The burden of lockdown fell disproportionately on tourism and hospitality, restaurants and cafes, and the arts. The early data showed that up to a third of workers in these sectors were laid off in March and April, or had their hours reduced to zero. Morrison understood this. He had been treasurer for two years under Malcolm Turnbull, and had a full working model of the economy in his head. But he did not see the arts as an integral part of it, at least not at first.
He had telegraphed his world view the previous December, when he streamlined the Commonwealth public service to give each department a sharper economic edge. It was the last major announcement he made in 2019 before taking his family on holiday to Hawaii.
The total number of departments was reduced from 18 to 14. The mergers and demotions sent a clear message to the public service to focus on job creation. Education was paired with employment, while energy and the environment was broken up, downgrading climate change as a policy concern. The arts were relocated to the blokiest part of the bureaucracy, through the merger of the Department of Communications and the Arts with the Department of Infrastructure, Regional Development and Cities. There wasn’t room in the letterhead for all these portfolios. So the arts and cities were left off the new name, symbolically disenfranchising the 80 per cent of Australians who go to an arts or cultural event each year, and the 68 per cent of Australia who live in the capital cities. You have to go back to William McMahon’s government in the early 1970s for a more unlikely home for the arts sector, when it was located in the short-lived Department of the Environment, Aborigines and the Arts.
One of the aims of the merger, as Morrison explained it, was to improve the delivery of services to the regions. “Infrastructure, communications… they are the same thing these days,” he said.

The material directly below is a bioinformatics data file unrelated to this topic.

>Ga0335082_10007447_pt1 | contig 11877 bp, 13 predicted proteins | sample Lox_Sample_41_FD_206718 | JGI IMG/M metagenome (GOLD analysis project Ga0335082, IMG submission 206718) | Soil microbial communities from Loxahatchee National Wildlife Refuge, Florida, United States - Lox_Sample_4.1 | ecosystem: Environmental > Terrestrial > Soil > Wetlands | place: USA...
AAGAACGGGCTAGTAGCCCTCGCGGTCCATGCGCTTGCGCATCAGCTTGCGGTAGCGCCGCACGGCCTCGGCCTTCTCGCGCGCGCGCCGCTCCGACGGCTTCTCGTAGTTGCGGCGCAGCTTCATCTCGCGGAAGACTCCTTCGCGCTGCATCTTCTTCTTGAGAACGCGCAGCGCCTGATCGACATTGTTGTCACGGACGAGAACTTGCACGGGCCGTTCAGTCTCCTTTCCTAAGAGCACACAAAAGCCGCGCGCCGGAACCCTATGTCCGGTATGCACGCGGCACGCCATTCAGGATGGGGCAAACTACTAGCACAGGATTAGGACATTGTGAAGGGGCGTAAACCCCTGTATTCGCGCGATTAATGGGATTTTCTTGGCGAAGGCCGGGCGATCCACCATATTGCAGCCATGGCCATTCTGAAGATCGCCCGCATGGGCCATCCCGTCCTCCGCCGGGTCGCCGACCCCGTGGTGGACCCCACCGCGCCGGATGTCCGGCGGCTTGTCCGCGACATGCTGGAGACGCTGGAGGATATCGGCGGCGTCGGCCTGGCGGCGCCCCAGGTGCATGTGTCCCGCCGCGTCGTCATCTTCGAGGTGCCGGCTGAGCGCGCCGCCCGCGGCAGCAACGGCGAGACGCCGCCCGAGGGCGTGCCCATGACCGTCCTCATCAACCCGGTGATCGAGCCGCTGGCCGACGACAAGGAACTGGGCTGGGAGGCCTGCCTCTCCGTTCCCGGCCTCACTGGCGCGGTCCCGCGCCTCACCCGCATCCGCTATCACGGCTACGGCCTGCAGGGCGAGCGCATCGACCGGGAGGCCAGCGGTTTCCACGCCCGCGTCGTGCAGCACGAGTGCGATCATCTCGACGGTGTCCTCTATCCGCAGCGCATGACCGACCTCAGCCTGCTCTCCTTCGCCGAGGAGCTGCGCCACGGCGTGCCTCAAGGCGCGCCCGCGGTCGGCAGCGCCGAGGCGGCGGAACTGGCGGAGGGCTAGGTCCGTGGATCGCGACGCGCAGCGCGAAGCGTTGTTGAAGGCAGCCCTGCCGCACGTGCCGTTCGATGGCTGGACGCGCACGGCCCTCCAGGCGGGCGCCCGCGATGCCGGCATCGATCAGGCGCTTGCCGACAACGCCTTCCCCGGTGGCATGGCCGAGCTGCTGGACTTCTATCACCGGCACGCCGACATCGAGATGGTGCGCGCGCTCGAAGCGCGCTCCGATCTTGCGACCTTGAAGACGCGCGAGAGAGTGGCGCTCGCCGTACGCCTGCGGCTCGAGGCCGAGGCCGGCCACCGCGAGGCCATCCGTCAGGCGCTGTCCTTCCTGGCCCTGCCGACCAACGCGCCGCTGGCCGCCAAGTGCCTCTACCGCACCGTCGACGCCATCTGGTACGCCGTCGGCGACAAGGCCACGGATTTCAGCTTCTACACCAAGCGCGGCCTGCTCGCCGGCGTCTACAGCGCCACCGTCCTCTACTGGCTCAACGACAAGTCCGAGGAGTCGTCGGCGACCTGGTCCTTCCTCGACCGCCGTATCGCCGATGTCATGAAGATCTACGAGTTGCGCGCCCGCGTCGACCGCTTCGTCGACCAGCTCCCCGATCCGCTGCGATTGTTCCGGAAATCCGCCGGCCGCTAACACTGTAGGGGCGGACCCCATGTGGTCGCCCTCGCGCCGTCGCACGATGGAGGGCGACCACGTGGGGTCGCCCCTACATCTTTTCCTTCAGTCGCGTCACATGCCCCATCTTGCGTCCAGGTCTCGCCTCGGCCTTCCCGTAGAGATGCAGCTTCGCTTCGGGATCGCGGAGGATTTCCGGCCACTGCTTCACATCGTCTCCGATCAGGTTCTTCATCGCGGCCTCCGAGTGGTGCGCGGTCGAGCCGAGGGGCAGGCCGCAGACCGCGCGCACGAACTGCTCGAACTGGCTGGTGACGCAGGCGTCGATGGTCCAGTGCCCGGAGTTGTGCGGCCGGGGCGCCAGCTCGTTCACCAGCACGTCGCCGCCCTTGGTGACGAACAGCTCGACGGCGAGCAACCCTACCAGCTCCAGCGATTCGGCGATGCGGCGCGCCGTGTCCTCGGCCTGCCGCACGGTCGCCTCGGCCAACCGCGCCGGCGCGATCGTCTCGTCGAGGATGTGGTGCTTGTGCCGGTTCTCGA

This was not a calculated snub to the arts, merely the repetition of indifference to a sector the Coalition has long misidentified as a political enemy. If the prime minister had wanted to punish the arts, he would have removed it from the ministry as well, which he chose not to do.
But he hurt the sector by neglect in the early months of lockdown. To his credit, he had acknowledged this by June with the announcement of a $250 million support package of loans and grants. Interestingly, he made an economic argument for the arts in explaining the measures, and came as close as any Liberal prime minister I’ve covered to conceding that he had underestimated the value of the sector.
“There’s been a lot of listening going on,” he said. He appreciated “the serious business of entertainment and the hundreds of thousands of jobs that are here”.
Singer Guy Sebastian was at the prime minister’s side that day, a literal inversion of the relationship in the 1970s, when the politicians made their guest appearances in the arts. Sebastian’s Twitter feed, usually filled with love from his fans, was spammed by political obsessives accusing him of selling out. He replied that he had no political ties: “My only objective in getting involved was to be a mouthpiece for my peers, to provide perspective, [and] to help get funds into the hands of those who need it.” That statement of the obvious, unnecessary in any other era, demonstrated how deeply political our conversations are now. Everything is seen through a tribal lens.